The Denial Stage of Grief: What You Need to Know

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“One more day, one more time, one more sunset, maybe I’d be satisfied. But then again, I know what it would do. Leave me wishing, still, for one more day with you.” — Diamond Rio

Grief can hit you when you least expect it. This emotion is that uninvited guest that barges in, breaking down the door in the process, and into our lives when we least expect it. And it doesn’t come alone. No, it brings with it a barrel full of intense and confusing emotions. 

In the stages of grief, the first stage is denial. Denial is a defense mechanism our minds activate to protect us from this barrel of emotions and the harsh reality of living in the world without our loved ones. 

Also Read: The Five Stages of Grief :Be Your Own Healer

But what is about the denial stage of grief that starts it all? What is denial and how does it manifest? How can we move past this stage and onto the next to complete the cycle of grief and move towards healing? 

Let’s answer these questions – and more – in the article. Keep reading to know all there is about the denial stage of grief. 

The Denial Stage of Grief 

When we’re in love, we look at the world from a rose-tinted frame, right? Well, that’s what happens with grief too. When you’re in denial, you wear a tinted frame to block the tragedy from your sight. Out of sight, out of mind. Denial is the refusal to accept the truth of what has happened. It’s a shield you erect to protect yourself from the pain of your loss. 

During the denial stage, you find yourself thinking and saying things like, “This cannot be happening” or “It’s a mistake” – it’s your mind’s way of holding the shock and allowing you to process the overwhelming emotions that accompany grief.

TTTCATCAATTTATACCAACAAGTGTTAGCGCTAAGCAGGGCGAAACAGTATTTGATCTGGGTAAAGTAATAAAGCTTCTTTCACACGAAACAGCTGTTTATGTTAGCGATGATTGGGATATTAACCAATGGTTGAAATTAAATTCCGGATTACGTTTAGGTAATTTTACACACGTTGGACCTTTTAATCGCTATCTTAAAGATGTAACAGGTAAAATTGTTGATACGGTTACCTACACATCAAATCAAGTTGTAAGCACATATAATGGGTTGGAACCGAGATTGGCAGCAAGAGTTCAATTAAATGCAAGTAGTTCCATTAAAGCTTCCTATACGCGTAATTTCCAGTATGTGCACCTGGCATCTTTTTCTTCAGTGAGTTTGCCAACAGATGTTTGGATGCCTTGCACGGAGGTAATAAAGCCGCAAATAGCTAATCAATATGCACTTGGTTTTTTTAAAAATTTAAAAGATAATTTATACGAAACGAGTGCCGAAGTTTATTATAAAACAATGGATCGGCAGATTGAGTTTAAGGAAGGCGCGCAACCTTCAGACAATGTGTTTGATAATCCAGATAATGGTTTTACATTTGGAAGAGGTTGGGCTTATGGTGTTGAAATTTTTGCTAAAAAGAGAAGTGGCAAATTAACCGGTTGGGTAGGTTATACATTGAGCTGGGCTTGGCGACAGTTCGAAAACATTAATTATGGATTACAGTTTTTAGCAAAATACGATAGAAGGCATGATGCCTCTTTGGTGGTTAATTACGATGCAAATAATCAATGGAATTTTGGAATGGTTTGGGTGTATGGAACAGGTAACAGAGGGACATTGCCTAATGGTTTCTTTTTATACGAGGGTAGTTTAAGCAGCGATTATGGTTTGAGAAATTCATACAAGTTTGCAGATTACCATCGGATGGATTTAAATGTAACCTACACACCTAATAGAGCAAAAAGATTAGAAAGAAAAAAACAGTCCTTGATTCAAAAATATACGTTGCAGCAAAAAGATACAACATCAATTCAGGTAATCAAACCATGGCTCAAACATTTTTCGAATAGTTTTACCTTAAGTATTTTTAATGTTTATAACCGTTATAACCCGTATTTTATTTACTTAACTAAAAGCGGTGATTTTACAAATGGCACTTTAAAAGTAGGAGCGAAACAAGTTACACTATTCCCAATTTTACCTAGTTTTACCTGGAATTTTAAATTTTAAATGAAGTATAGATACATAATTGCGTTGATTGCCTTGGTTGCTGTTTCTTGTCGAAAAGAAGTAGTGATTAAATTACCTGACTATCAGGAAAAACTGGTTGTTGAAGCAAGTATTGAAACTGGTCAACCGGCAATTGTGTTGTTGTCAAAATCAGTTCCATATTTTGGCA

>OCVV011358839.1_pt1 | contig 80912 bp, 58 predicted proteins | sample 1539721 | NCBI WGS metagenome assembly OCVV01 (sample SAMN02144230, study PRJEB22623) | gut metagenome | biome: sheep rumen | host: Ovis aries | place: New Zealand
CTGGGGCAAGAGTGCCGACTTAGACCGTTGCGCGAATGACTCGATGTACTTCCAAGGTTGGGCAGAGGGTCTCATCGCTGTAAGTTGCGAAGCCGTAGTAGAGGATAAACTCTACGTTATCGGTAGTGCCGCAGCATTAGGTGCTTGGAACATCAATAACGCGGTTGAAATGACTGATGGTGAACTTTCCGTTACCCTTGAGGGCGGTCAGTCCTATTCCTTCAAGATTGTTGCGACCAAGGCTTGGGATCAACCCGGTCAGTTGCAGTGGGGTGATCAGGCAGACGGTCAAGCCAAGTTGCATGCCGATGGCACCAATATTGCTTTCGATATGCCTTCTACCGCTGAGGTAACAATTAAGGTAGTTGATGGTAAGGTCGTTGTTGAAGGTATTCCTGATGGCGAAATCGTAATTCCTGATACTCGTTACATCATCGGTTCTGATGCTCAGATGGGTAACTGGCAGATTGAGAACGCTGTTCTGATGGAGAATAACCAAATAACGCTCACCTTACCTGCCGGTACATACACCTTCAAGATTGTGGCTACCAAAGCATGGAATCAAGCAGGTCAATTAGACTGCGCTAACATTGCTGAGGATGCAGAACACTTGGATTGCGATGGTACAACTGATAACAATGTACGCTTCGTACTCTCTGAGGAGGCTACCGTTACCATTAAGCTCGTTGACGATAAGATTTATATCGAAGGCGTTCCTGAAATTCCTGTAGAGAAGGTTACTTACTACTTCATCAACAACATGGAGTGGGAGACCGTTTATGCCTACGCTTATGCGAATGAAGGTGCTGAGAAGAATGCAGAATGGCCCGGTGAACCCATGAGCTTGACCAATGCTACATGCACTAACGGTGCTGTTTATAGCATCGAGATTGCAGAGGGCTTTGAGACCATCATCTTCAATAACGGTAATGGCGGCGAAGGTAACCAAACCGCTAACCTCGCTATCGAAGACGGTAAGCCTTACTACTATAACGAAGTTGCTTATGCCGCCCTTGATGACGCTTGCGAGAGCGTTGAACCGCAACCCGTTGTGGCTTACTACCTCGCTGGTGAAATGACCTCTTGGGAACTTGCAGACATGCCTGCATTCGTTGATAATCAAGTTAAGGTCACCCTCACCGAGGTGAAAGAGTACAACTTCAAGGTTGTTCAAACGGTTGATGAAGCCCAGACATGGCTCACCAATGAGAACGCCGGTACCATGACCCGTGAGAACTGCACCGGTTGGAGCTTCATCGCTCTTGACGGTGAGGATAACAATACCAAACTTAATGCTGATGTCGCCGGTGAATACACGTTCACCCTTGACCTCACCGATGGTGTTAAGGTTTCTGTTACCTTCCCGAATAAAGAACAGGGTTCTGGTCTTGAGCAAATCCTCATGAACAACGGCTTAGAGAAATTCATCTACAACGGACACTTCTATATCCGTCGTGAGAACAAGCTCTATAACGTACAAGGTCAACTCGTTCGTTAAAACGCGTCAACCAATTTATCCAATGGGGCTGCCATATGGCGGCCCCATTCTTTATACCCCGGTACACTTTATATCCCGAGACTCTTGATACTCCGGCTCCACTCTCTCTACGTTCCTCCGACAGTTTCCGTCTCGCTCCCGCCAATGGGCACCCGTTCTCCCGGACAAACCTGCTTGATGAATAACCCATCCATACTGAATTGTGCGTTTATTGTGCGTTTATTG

These intense emotions I’m talking about can vary greatly in the denial stage of grief. From disbelief to numbness and even careful detachment – you may experience it all. You might even feel as if you’re living in a state of fog, unable to grasp the reality of your situation. 

It’s common to experience this surreal feeling as if you’re watching all of this happening to someone else or watching it all unfolding from a distance, as a sense of detachment and dissociation fills your mind and bones. 

Now, talking about the mind, various thoughts come across when you’re in the denial stage of grief. Your thoughts at this initial stage can be along the lines of disbelief and well, denial. You may find yourself bargaining with a higher power, hoping that if you pray hard enough or make unrealistic promises, time will turn back, and this will all become a distant nightmare

Your thoughts, during the denial stage of grief, are a desperate attempt to reclaim control in a situation where control feels out of reach. 

Examples of denial in grief

Some common examples of denial in grief can include 

Refusing to talk about the loss 
Avoiding places, people, and topics you associate with the lost loved one 
Clinging to the belief that this is all wrong, a nightmare if you will 

You may also experience physical symptoms at this point, such as 

Loss of appetite 
Difficulty concentrating, and 
A sense of hopelessness  

Why Do We Deny?

Denial happens as a way for our unconscious mind to protect us from the intense grief and loss we face. It’s a defense mechanism of sorts that allows us to gradually come to terms with the reality of the situation rather than being overwhelmed by it, all at once. Denial gives us the time to process our emotions and begin to integrate the loss into our reality and understanding of the world around us. 

When we talk about the duration of the denial stage of grief, it can depend on from circumstance to circumstance. Various factors can impact the duration of the denial process – from the nature of the loss to your coping mechanisms. For some people, the denial stage can only last for a week or two, while for others, it can take months or even years to process through the stage and move on to the next stage.